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Is enough being done to protect the Trans Alaska Pipeline from climate threats?

Trans-Alaska Pipeline in danger due to melting permafrost
The Trans-Alaska Pipeline in the interior of Alaska. Source - Gillfoto, CC SA 4.0
The Trans-Alaska Pipeline in the interior of Alaska. Source - Gillfoto, CC SA 4.0

The company maintaining the pipeline has begun planning for an emergency after heavy flooding in 2019, but some experts worry that it may be too little, too late.

In the late summer of 2019, an unusually harsh downpour welled the Sagavanirktok River in the Brooks Range of northern Alaska. According to Inside Climate News, the August storm tore away 100 feet of the land on the west side of the Sag, as the river is commonly called, reaching within 30 feet of a buried segment of the Trans Alaska Pipeline.

Trans Alaska Pipeline is a four-foot diameter conduit that carries an average of 20 million gallons of crude oil a day from the Prudhoe Bay oil fields, and if floodwaters reached a buried section of the pipeline at full strength, the force would buffet the pipe like waves slapping a sailboat on stormy seas.

Bottom line, either above ground or buried, the floodwaters would have severely damaged the pipeline.

Prudhoe Bay Oil Fields: Aerial view of British Petroleum (BP) and ARCO oil fields on the North Slope. Image dated 1971. Source- U.S. Fish and Wildlife Service, Public Domain

“Unlike hazardous liquid releases on land where it can be easier to respond to and contain spills, swift-moving river currents will carry hazardous liquids further downstream, potentially impacting much larger geographical areas and more communities,” the Pipeline Hazardous Materials Safety Administration, the federal agency responsible for enforcing pipeline safety, told pipeline operators in a 2019 bulletin

Two months after the flood, that close call prompted the Alyeska Pipeline Service Company, a syndicate of oil companies that owns and operates the Trans-Alaska Pipeline System (TAPS), to seek state authorization to fortify the banks of the Sag to protect the pipeline from floodwaters. 

However, recent weather events related to a warming climate have spurring Alyeska to seek authorization to build three massive flood control walls along other sections of the river “to protect TAPS from current and future flood events.”

A foretaste of things to come

Scientists, pipeline consultants, and environmental advocates say it is time for us to face a future in which infrastructure like the Trans-Alaska Pipeline will have increasing assaults driven by the warming climate, such as floods, wildfire, thawing permafrost, and sea-level rise.

A portion of the TAPS, which runs from Prudhoe Bay to Valdez. This is on S.R. 4, south of Delta Junction. It’s on a fault line, so this stretch is built to withstand a substantial earthquake — the pipe can move several feet in any direction without breaking. Source – Malcolm Manners from Lakeland FL, USA, CC SA 2.0.

The Arctic and Alaska are heating twice as fast as the rest of the globe because of global warming. And global warming is driving the thawing of permafrost that the oil industry must keep frozen to maintain the infrastructure that allows it to extract more of the fossil fuels that cause the warming.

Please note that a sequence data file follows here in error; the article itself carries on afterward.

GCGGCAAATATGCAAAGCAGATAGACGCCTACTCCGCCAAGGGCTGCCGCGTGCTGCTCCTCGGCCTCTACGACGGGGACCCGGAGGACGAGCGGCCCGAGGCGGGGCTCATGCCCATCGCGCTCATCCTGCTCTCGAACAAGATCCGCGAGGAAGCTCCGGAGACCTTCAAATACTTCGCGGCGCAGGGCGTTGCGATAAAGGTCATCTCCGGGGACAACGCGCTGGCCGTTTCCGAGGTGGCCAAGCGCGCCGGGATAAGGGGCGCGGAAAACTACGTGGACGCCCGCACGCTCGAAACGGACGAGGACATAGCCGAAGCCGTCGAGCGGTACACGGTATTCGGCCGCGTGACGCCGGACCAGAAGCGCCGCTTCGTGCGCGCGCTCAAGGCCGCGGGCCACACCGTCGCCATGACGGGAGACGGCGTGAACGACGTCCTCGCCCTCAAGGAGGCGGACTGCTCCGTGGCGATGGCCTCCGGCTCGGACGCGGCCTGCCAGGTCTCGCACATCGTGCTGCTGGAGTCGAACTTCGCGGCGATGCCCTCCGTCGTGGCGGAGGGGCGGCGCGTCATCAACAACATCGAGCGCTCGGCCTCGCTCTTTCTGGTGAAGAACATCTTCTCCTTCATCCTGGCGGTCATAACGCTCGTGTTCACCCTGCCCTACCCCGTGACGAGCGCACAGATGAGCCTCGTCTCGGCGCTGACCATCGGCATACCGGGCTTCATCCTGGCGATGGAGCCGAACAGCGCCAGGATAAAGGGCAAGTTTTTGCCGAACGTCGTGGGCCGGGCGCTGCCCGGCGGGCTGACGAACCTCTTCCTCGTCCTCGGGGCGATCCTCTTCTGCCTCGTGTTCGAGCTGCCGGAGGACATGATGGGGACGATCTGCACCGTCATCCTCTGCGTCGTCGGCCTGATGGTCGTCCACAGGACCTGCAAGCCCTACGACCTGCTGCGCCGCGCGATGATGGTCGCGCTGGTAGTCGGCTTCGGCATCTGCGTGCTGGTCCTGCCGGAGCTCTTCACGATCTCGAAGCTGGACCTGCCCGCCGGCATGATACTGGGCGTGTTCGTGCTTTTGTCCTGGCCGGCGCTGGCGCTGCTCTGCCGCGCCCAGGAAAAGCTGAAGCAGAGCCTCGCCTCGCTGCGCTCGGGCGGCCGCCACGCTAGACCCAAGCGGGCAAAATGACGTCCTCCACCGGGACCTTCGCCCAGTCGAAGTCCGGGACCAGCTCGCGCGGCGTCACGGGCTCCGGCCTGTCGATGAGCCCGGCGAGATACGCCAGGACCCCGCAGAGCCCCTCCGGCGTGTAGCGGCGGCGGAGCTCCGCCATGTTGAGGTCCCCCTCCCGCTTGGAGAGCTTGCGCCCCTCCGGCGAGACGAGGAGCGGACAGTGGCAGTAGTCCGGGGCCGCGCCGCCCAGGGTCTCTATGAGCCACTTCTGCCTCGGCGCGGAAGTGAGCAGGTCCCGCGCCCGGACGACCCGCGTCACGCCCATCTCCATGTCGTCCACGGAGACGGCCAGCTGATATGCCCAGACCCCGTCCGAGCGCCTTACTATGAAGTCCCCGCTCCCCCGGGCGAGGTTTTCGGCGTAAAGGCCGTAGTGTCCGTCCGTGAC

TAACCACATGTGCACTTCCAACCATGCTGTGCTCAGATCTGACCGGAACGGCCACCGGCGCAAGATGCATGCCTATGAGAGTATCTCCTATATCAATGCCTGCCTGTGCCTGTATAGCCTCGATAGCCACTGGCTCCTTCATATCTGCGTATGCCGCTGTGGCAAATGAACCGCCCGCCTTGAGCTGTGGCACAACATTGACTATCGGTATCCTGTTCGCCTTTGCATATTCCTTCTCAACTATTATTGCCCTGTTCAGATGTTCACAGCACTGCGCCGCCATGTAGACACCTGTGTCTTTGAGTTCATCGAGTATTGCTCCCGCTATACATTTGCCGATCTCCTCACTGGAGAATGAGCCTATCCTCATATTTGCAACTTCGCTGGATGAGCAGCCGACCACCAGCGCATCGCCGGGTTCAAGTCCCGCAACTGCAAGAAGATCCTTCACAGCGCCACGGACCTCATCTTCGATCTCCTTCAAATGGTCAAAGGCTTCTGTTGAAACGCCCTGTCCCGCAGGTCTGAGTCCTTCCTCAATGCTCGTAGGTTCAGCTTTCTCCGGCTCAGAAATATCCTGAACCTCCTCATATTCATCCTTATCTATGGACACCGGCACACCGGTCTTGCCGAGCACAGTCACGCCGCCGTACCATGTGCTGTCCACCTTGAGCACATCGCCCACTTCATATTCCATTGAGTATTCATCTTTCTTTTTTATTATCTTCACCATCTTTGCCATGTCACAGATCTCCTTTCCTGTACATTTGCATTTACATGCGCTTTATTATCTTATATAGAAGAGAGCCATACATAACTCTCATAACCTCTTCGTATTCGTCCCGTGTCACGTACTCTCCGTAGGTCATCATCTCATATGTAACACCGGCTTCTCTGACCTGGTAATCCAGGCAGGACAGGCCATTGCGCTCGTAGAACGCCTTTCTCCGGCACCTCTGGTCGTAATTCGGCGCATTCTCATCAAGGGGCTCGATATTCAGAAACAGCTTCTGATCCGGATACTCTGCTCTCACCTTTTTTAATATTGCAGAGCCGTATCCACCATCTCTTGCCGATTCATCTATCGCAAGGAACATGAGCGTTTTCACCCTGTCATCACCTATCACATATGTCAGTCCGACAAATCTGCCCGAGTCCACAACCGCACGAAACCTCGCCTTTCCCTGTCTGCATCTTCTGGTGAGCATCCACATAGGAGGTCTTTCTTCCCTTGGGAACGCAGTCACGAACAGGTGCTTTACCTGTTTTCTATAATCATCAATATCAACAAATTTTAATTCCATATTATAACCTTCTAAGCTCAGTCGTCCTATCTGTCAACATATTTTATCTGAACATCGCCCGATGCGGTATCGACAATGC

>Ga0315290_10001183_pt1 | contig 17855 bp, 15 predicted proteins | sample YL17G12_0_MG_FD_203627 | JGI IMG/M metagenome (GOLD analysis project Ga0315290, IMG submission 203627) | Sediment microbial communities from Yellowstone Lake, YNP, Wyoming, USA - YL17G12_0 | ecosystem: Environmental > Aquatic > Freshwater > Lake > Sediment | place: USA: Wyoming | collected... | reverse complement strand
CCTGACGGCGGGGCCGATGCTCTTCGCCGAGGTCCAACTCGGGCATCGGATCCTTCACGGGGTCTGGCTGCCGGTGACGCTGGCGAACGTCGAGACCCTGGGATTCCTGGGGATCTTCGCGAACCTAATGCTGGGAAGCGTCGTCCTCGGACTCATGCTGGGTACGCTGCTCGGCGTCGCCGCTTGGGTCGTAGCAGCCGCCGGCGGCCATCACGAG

On June 27, Digital Journal reported on a study presented in a May 31 paper in The Cryosphere, a publication of the European Geosciences Union. Focusing on infrastructure and the pipeline in Alaska, the researchers found that roads, bridges, pipelines, and other types of infrastructure in Alaska and elsewhere in the Arctic will deteriorate faster than expected due to a failure by planners to account for the structures’ impact on adjacent permafrost.

Alyeska also is in the midst of a project that dates back to February 2020, to install ground chillers below an elevated segment of the pipeline 57 miles northwest of Fairbanks to halt the thaw of permafrost that has deformed several of the braces holding up the pipeline. This project began in June 2021.

If we include the number of flooding events that have threatened the pipeline – besides the Sag, then we would have to include the Lowe River, near its terminus in Valdez, eroded its banks in March 2019. Then, in May, 600 miles north of Valdez, the roiling Dietrich River threatened the pipeline along the Dalton Highway near Coldfoot.  

According to NBC News, Alyeska spokeswoman Michelle Egan declined to answer specific questions about floods that have threatened the pipeline or the organization’s overall flood mitigation plan. She said in a statement that the pipeline was constructed and maintained in consideration of Alaska’s “unique” environment and that Alyeska has an integrity management program that includes a team of engineers who specialize in monitoring rivers and flood plains. 

Interestingly, the Pipeline Hazardous Materials Safety Administration, the federal agency that enforces pipeline safety, acknowledged the recent uptick in flooding along the Trans-Alaska Pipeline, but it stopped short of saying the pattern was cause for concern or required any out-of-the-ordinary response.


Written By

Karen Graham is Digital Journal's Editor-at-Large for environmental news. Karen's view of what is happening in our world is colored by her love of history and how the past influences events taking place today. Her belief in man's part in the care of the planet and our environment has led her to focus on the need for action in dealing with climate change. It was said by Geoffrey C. Ward, "Journalism is merely history's first draft." Everyone who writes about what is happening today is indeed, writing a small part of our history.

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